Oil continues to rise as OPEC+ supply cuts will be expected.

With anticipation that OPEC+ will intensify production cutbacks to support prices, which have dropped for the past four weeks due to lessening concerns about Middle East supply disruptions brought on by the Israel-Hamas war, oil futures saw a little increase on Monday.

Brent crude futures had gained 66 cents, or 0.8%, to $81.27 per barrel, while U.S. West Texas Intermediate crude had gained 60 cents, or 0.8%, to $76.49 per barrel. While the more active January futures climbed 65 cents, or 0.9%, to $76.69 a barrel, the front-month December contract ends later on Monday.

After three OPEC+ sources informed Reuters that the producer group, which consists of Russia and the Organisation of the Petroleum Exporting Countries, is scheduled to discuss whether to implement further curbs in oil supply during its meeting on November 26, both contracts ended the day 4% higher.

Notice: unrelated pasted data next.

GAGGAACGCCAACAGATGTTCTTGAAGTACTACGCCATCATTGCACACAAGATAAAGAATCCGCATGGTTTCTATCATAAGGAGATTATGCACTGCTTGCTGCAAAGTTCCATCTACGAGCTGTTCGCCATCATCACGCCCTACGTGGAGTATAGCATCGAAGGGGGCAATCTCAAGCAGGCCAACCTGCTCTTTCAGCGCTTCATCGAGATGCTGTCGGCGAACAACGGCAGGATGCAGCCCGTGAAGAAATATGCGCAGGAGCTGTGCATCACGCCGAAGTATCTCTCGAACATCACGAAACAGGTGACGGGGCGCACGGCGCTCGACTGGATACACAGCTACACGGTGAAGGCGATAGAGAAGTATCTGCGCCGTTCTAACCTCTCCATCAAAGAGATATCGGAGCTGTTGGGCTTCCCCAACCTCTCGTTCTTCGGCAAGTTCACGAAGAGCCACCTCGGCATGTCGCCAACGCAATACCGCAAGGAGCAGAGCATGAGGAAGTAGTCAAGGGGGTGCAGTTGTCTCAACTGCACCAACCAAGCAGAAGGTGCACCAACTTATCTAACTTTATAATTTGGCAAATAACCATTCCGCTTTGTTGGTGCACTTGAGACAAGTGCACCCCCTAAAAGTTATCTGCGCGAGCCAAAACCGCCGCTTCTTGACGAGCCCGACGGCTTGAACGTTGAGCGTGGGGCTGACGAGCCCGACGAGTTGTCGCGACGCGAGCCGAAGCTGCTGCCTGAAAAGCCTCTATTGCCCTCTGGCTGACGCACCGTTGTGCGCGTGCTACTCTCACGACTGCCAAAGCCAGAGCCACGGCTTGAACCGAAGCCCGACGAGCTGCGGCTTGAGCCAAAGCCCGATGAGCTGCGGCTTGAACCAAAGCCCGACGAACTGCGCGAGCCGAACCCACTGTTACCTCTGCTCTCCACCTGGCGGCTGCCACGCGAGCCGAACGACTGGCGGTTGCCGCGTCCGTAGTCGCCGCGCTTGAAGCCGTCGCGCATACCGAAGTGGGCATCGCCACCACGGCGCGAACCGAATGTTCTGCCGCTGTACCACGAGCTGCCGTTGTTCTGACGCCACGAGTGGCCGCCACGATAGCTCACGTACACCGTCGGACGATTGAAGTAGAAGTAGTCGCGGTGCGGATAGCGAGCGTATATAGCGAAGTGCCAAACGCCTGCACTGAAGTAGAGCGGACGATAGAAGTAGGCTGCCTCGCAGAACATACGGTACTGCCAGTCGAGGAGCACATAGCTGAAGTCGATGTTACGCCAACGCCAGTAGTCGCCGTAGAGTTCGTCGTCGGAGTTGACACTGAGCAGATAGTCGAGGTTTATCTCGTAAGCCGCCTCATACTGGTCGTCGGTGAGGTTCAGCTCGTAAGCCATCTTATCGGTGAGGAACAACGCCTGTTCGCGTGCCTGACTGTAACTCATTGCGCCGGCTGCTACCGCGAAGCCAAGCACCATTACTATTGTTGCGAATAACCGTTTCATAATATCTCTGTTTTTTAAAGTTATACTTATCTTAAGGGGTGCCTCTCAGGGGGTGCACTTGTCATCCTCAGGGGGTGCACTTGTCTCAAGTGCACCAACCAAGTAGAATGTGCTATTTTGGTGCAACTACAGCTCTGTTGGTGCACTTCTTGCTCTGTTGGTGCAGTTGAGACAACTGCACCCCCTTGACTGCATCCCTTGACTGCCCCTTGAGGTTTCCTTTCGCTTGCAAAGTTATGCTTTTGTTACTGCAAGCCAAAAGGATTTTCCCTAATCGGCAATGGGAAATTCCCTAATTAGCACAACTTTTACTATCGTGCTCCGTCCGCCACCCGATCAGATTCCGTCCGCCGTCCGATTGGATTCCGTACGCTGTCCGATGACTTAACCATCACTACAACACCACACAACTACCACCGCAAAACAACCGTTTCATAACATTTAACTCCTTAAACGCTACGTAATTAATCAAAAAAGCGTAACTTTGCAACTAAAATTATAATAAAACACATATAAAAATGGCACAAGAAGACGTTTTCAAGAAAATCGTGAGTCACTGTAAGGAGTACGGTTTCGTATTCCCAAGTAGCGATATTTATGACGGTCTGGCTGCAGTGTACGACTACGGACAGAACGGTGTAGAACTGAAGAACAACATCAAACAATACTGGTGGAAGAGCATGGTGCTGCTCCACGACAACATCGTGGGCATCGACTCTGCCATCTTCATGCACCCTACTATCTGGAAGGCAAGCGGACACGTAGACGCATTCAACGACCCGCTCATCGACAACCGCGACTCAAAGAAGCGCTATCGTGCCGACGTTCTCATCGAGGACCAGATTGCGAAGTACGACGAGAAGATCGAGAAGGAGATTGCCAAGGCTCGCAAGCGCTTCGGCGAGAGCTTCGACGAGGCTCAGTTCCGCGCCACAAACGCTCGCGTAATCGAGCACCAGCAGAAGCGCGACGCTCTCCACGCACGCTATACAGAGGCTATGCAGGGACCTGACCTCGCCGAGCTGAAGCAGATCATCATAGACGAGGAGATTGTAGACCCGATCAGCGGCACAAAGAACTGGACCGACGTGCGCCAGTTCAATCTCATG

Since late September, the price of oil has decreased by about 20%, and last week, the immediate inter-month spreads for Brent and WTI fell into contango. When prompt prices are less than future months’ prices in a contango market, there is an adequate supply.

Moscow loosened its export prohibition on petrol on Friday, potentially increasing the amount of the motor fuel available globally. This happened after Russia removed the majority of the limitations on fuel shipments last month.

For the first time in three weeks, American energy companies also added oil and gas rigs last week, according to a Friday statement from energy services company Baker Hughes. An early predictor of future production is the number of oil and gas rigs. In the Middle East, despite intense fighting, American and Israeli officials suggested that an agreement to release some of the captives held in the beleaguered Gaza enclave was getting closer.

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